Referring to the drawings:
FIG. 1 is an isometric projection view of a cooler having a transparent door panel on which a display shelf constructed according to a first embodiment of the present invention is mounted;
FIG. 2 is a view of the cooler cabinet shown in FIG. 1 with the door thereof in an open position to more clearly show a product display shelf mounted thereon;
FIG. 3 is an isometric view of the first embodiment of the product display shelf shown in FIG. 2;
FIG. 4 is an enlarged top view of the display shelf shown in FIG. 3;
FIG. 5 is a front elevational view of the display shelf shown in FIG. 3;
FIG. 6 is a bottom view of the display shelf shown in FIG. 3;
FIG. 7 is a sectional view taken along line 7--7 of FIG. 5;
FIG. 8 is a sectional view taken along line 8--8 of FIG. 5;
FIG. 9 is a perspective view of a second embodiment of the display shelf; and
FIG. 10 is a sectional view taken along line 10--10 of FIG. 9.
FIGS. 1 and 2 show a display cabinet 1 such as a cooler or freezer. These coolers and freezers are normally used by retail merchants at a point-of-purchase location, such as a retail store, and have hinged transparent doors 3 through which customers can view products which are placed on conventional shelf elements 4 in the interior of the cooler. The doors 3 can be opened to permit the customer to remove the product which was first viewed through the door. Such coolers may be up to eight feet in height and the transparent portion of the door is normally made out of insulated glass. The construction of the cabinet is such that when the door 3 is closed there is a dead space 6 between the inner surface 7 of the door and the shelf elements 4 of the cooler which stretches from side-to-side and top-to-bottom of the transparent door of the cabinet.
Referring to FIG. 2, a first embodiment of the display shelf 9 is generally shown detachably mounted on the inner surface 7 of the transparent door panel to extend into the interior dead space 6. More than one display shelf 9 could be mounted on the door. The details of the first embodiment of the product display shelf 9 are best shown in FIGS. 3-8 and will now be described. As used herein, the terms "horizontal" and "vertical" have reference to the shelf when it is in a normal installed position as shown in FIG. 2.
Each product display shelf 9 includes a horizontal shelf means 10 sized to fit between the inner surface 7 of the door panel and the conventional shelves 4 of the cooler. Each shelf means 10 includes spaced inner and outer edges 12 and 13, spaced opposed opposite end edges 14 and 15 and end walls 16 and 17. A back wall means 20 is mounted to extend in a generally vertical direction relative to the inner edge 12 of the horizontal shelf means 10 between the opposite end walls 16, 17. Suction type attachment means 30 in the form of four suction cups are secured to the back wall means 20, as best shown in FIG. 7. Each suction cup has an expandable resilient button grommet 31 which is inserted through an aperture 32 in the back wall means 20. The grommet can be locked in its expanded condition by a locking screw 33 (FIG. 7) which will prevent removal of the suction cup from the back wall.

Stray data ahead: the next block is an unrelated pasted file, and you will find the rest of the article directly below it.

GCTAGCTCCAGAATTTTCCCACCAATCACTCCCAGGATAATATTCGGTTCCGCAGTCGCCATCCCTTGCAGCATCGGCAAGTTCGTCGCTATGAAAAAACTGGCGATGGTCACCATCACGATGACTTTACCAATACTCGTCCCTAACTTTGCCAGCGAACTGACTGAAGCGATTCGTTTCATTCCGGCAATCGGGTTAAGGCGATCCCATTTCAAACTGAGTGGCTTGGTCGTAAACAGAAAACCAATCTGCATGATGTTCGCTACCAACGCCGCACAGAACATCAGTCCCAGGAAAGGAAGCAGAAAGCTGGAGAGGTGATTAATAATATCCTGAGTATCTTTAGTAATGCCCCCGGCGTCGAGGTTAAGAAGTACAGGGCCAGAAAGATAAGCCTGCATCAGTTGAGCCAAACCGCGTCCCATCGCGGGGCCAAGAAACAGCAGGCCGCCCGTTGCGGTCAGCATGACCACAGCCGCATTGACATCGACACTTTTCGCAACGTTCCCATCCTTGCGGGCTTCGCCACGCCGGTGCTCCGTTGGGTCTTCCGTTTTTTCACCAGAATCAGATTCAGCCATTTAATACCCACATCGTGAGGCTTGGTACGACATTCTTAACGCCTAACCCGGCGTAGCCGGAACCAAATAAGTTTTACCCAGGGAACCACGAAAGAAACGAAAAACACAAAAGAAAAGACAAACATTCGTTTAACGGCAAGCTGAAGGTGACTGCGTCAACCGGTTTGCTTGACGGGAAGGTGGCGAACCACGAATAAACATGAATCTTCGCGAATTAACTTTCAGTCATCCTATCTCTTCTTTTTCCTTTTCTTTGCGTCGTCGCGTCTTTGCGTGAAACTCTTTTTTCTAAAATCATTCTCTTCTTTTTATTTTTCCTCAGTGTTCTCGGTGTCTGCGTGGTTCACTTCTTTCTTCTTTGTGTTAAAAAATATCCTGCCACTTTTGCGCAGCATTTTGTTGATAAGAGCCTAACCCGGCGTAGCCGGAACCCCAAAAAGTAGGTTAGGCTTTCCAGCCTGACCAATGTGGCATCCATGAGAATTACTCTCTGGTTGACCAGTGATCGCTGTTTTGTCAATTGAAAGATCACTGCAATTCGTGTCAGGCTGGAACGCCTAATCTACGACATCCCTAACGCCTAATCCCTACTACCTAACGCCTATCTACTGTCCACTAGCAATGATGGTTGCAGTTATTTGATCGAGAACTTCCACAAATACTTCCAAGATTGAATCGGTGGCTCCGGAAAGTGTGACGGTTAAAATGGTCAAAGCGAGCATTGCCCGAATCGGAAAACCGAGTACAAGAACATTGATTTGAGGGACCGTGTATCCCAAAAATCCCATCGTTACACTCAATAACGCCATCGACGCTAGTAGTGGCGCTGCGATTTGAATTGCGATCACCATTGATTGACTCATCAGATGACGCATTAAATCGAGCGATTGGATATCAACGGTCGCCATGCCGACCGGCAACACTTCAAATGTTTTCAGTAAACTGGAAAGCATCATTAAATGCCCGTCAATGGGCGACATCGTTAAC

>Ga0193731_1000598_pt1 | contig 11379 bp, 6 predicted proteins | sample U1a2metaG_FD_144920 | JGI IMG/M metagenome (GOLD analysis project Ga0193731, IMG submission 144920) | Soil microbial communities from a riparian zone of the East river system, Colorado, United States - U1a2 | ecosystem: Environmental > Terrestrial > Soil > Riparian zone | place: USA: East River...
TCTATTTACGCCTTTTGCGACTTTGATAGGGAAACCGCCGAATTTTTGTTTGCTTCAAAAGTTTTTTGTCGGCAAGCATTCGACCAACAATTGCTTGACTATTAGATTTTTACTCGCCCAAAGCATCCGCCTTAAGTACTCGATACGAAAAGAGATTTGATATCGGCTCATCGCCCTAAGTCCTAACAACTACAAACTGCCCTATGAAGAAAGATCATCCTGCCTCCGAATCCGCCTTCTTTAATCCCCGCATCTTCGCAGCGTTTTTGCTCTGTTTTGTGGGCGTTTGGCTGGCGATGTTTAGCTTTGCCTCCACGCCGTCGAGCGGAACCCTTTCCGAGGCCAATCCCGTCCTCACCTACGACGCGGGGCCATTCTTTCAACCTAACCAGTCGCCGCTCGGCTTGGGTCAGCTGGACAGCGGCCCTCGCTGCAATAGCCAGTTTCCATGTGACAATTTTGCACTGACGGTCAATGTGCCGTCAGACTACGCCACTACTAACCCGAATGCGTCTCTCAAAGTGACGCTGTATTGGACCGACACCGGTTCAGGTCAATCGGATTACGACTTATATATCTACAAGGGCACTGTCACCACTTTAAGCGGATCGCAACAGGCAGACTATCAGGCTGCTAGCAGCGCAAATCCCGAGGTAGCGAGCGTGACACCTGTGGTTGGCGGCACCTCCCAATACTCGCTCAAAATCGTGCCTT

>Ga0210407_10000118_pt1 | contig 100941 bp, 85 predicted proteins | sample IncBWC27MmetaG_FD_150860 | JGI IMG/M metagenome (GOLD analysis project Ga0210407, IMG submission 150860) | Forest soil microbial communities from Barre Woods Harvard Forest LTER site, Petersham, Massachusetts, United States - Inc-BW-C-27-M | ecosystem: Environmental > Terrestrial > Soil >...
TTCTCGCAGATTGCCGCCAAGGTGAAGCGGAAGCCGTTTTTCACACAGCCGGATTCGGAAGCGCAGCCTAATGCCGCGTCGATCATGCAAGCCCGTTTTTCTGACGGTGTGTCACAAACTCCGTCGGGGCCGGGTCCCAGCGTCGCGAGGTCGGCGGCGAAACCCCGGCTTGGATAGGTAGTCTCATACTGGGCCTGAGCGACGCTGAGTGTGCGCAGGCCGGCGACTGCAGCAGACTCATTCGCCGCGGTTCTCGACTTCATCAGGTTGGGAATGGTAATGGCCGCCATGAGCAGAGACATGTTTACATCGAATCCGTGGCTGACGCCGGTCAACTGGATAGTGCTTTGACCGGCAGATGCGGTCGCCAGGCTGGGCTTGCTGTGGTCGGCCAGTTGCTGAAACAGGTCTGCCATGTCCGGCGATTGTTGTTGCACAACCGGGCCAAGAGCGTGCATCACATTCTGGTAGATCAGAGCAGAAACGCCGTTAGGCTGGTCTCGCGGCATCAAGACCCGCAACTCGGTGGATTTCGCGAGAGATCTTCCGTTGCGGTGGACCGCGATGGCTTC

The shelf includes a retainer means 40 comprising a wall 41 extending substantially vertically from the outer edge 13 of the horizontal shelf means 10 in spaced relation to the back wall means 20. Wall 41 has an upper margin 42. The retainer means 40 also has a plurality of vertical access openings or slots 43 that extend from outer edge 13 in a substantially vertical direction. The vertical access openings 43 are spaced in close proximity to each other and open onto the outer edge 13.
A plurality of horizontal access openings or slots 46 are provided in the horizontal shelf means 10. The horizontal access openings 46 extend transversely between the outer edge 13 and the back wall inner edge 12. The horizontal access openings 46 are spaced in close proximity to each other and open onto the outer edge 13.
The vertical and horizontal access openings 43, 46 are dimensioned to provide a space that is wide enough so that the fingers of one hand may be conveniently inserted therethrough to either raise the product for removal by the other hand or to grip the product for direct removal without using the other hand. Preferably each vertical access opening 43 is in alignment with a corresponding one of the horizontal access openings 46 to form a plurality of integrated L-shaped vertical/horizontal access openings.
In the first embodiment the vertical access openings 43 extend upward from outer edge 13 and open through the upper margin 42 to define therebetween a plurality of spaced parallel freestanding vertical retainer fingers 48. The top portion 49 of each finger 48 may be rounded to increase the convenience of access. The end fingers 48A and 48B may be formed integral with end walls 16, 17. If desired, the vertical access openings 43 could be terminated short of the upper margin 42 as is the case with the vertical access openings 143 of the second embodiment shown in FIG. 9.